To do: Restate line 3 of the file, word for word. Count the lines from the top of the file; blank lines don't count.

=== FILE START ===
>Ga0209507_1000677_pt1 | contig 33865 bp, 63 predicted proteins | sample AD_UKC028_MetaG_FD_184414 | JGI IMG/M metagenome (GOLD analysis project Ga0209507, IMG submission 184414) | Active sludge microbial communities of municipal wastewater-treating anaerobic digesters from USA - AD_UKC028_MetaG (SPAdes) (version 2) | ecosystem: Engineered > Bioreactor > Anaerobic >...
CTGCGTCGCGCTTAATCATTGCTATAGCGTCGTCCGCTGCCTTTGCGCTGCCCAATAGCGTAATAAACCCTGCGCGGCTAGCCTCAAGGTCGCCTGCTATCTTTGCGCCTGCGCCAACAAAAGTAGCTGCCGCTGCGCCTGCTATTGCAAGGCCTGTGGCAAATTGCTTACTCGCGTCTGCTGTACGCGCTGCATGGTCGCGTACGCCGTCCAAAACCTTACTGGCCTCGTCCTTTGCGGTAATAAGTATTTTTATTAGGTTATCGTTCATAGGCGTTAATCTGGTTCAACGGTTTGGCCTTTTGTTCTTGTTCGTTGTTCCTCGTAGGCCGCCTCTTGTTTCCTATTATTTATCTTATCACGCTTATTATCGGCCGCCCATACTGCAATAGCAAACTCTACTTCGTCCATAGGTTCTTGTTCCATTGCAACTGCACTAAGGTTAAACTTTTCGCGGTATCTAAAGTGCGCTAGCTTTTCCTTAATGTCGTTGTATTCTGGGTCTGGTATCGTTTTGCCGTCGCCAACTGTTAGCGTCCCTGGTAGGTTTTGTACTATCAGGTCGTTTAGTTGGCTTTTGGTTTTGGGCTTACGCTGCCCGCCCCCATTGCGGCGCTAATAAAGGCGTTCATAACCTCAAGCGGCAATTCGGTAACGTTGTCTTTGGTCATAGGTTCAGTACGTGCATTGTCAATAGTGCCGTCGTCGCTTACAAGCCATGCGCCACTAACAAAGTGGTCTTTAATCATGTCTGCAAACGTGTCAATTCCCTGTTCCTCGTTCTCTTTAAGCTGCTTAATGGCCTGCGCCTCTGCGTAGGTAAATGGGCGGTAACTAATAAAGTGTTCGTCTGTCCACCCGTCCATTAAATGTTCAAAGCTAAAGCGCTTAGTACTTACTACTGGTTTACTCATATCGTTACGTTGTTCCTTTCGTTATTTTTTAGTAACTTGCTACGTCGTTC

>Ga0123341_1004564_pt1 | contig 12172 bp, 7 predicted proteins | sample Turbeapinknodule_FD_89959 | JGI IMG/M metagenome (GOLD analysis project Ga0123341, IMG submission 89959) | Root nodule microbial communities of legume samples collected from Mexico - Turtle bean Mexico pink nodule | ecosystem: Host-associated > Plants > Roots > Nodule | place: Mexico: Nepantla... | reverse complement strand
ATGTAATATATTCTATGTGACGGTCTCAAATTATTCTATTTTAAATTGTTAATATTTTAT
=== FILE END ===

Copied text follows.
>Ga0123341_1004564_pt1 | contig 12172 bp, 7 predicted proteins | sample Turbeapinknodule_FD_89959 | JGI IMG/M metagenome (GOLD analysis project Ga0123341, IMG submission 89959) | Root nodule microbial communities of legume samples collected from Mexico - Turtle bean Mexico pink nodule | ecosystem: Host-associated > Plants > Roots > Nodule | place: Mexico: Nepantla... | reverse complement strand